Following the successful use of Peristeen and other TAI systems and increased referrals to the service, general practitioners who are responsible for ongoing prescription of the systems are becoming aware of the costs. Aintree have found that explaining the benefits to GP’s of the systems and the potential for cost savings through reduced appointments and ongoing costs of someone who has had a stoma created has helped overcome these apprehensions.
Over an 8 year period the team undertook a retrospective evaluation of the effectiveness of Peristeen for the patients they had offered it to. 197 patients who had been using Peristeen for at least 12 weeks were identified and questionnaires sent to them. All had been treated in line with the clinics care pathways (attached). The findings were:
- 69% of responders were still using TAI. The drop out was 32% for those with constipation, 33% for those with faecal incontinence and 25% for responders with obstructed defecation syndrome. The majority stopped due to no improvement in perceived symptoms, followed by rectal or anal pain whilst using the irrigation system
- The median pre TAI visual analogue scale score (0 being no bowel problems at all and 10 being the worst they could be), for responders was 10. Post treatment the median was 4.
In 2016, a pilot study was established where patients with a primary diagnosis of constipation who present at A&E were referred directly to the AED bowel clinic and seen as outpatients within 24 hours. The majority of these patients are discharged but a small number with more chronic functional bowel symptoms may be seen within the Healthy Bowel Clinic and may require TAI after following the appropriate care pathway. So far, the new pathway has saved 231 bed days and cut costs by an estimated £92,400.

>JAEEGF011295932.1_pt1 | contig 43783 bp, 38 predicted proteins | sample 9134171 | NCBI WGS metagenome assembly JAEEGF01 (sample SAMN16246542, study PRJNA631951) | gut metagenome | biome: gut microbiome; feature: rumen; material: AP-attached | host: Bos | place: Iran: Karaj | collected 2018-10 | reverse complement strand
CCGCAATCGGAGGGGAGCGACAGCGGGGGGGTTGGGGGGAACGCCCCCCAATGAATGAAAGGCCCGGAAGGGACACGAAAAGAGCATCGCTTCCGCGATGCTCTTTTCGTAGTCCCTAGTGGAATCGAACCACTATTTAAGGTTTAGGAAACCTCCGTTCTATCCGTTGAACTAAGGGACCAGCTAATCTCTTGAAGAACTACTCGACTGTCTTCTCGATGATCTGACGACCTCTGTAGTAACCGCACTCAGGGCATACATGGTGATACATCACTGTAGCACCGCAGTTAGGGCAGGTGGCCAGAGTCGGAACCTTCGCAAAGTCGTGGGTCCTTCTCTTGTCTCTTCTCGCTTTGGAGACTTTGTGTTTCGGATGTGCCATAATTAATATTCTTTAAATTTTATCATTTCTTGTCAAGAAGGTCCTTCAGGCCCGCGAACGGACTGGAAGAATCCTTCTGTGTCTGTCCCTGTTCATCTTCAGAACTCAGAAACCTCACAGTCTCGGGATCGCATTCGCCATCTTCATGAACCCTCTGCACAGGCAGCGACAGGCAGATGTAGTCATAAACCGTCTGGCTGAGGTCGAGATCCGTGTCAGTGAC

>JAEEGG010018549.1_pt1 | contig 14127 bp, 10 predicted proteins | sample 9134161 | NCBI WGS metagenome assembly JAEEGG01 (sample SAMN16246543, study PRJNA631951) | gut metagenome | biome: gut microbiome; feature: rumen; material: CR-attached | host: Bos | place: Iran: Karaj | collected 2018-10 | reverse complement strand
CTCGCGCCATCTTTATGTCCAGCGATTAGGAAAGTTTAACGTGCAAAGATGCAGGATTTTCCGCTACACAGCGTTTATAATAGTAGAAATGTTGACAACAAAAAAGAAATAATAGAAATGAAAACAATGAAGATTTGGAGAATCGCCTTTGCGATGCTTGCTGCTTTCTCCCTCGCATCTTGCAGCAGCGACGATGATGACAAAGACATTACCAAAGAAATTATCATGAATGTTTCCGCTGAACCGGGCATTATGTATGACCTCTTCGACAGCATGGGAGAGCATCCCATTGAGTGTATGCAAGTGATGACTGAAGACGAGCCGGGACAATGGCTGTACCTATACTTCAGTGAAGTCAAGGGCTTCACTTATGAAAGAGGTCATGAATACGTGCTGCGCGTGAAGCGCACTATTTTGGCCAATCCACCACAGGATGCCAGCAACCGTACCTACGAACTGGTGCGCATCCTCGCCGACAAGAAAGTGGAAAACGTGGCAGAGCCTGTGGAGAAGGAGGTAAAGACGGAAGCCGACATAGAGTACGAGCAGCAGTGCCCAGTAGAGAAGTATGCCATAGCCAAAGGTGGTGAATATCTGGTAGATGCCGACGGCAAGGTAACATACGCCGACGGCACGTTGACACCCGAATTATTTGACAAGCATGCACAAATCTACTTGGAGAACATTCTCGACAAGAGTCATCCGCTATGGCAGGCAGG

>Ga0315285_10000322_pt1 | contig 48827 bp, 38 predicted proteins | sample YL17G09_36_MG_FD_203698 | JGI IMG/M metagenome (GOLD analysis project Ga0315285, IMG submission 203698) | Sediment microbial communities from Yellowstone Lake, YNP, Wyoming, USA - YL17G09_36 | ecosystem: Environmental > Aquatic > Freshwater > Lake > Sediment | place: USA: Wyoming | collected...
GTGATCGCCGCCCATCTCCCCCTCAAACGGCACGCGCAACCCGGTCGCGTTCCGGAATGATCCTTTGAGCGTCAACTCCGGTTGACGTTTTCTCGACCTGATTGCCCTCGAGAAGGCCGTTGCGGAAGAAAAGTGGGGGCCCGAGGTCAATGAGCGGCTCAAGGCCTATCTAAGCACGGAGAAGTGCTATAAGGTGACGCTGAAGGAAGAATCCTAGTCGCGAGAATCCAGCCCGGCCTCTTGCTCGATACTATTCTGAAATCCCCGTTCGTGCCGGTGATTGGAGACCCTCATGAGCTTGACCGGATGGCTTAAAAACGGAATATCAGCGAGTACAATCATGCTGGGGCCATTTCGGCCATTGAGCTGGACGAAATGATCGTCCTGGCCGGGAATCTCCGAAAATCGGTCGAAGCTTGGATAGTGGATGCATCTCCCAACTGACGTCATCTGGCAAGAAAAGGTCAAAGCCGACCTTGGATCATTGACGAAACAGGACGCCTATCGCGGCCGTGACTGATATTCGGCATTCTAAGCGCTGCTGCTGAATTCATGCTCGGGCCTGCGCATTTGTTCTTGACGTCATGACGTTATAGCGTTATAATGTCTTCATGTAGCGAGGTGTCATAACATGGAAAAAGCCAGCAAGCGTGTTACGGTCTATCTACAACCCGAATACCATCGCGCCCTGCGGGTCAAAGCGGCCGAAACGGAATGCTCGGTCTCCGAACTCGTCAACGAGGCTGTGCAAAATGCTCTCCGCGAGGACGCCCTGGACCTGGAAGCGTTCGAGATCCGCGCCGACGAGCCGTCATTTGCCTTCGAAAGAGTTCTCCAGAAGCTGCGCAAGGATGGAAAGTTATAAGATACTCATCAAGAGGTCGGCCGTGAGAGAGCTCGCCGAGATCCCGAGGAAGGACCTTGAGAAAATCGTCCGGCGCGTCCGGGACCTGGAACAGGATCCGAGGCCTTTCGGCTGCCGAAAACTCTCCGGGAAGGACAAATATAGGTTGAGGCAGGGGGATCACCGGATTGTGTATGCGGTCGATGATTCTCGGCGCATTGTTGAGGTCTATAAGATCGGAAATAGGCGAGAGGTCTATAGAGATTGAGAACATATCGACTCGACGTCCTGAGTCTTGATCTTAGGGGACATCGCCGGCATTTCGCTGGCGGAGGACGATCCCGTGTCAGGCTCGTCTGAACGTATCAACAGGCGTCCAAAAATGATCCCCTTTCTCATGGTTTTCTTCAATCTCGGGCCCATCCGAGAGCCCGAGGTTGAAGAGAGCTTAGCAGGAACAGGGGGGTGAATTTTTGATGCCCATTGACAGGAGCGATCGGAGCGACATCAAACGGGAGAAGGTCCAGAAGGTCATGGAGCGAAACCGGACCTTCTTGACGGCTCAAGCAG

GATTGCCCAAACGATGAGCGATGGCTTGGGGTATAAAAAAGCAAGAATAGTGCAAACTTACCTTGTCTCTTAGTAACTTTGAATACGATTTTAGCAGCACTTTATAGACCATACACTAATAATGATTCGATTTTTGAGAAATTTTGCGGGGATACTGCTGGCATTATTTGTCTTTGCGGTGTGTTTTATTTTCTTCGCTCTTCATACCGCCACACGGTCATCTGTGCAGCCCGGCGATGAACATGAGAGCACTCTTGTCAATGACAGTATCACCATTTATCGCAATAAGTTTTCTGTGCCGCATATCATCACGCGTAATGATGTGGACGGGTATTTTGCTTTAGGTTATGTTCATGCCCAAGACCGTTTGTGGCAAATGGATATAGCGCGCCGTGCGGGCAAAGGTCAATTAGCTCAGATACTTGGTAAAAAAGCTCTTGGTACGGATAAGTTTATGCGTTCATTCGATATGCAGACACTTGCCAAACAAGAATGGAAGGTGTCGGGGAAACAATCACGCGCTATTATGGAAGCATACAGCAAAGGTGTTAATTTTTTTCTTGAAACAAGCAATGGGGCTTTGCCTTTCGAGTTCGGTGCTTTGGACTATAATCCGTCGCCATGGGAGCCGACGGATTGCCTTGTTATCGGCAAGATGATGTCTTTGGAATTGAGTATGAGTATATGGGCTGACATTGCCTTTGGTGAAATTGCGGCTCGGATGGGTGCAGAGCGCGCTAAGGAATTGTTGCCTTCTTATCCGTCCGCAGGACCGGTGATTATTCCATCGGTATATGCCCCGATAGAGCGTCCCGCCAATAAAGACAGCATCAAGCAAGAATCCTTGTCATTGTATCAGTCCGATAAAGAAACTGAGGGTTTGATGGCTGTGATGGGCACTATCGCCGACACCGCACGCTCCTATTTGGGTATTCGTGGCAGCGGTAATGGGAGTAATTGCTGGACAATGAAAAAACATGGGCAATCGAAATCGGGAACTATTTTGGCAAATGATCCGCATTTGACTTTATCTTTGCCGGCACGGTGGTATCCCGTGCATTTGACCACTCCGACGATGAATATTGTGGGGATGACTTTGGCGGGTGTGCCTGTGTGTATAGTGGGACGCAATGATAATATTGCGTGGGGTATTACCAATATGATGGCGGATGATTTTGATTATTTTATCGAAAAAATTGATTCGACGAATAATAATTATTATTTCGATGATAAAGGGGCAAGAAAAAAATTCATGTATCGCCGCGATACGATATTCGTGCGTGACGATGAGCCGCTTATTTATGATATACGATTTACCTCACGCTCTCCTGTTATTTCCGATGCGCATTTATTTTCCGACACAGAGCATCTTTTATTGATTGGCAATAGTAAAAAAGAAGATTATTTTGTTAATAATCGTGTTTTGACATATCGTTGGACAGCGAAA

Based on their 8 years of experience they conclude that TAI is a viable, safe and effective treatment option for patients who present with functional bowel disorders.
The following comments have been received by the team from patients using TAI
- “Since using the irrigation I can now go out with comfort knowing I won’t be embarrassed by leakage”.
- “It has changed my life. I was more or less housebound previously. Now I have my social life back”.
- “Irrigation worked for me. I couldn’t cope without it”.
- “On most occasions it works very well. I would be lost without it”.
- “I feel more empty using this system and it is a good addition to my bowel management”.
- “Irrigation has been a great help to me even though I only use it when I’m bordering on hospital admission; it has been a really beneficial and reassuring treatment”.
- “Using irrigation has changed my daily life. I can eat and drink more after using it. Also I have less nausea, bloating and discomfort”.
- “Gaining weight happily. Peristeen has changed my life”.
- “I don’t suffer with constipation anymore and don’t have accidents at work. If going out in the evening I use it later in the day”.
Key learning points
- Adopt Peristeen in a dedicated clinic which takes a holistic approach to bowel management and includes thorough patient assessment and multidisciplinary team support.
- The team believe that because the patients follow an agreed care pathway, this enables patients to build a degree of trust with their clinicians which increases the patient’s motivation and belief that TAI will improve their symptoms.
- Training health care professionals and ensuring competence for those responsible for
- selecting TAI as a treatment option
- training patients in how to use the system
- providing ongoing support to patients using the system is important for successful adoption of the system.
- When assessing the acceptability of Peristeen the team recommend measuring adherence to the therapy, optimal frequency of irrigation, the volume of irrigant used and the effect of TAI on the patient’s quality of life.
Contributors: Paul Skaife (Colorectal Consultant), Sandra Blythin (Specialist Physiotherapist) and Julie McAteer (Specialist Physiotherapist).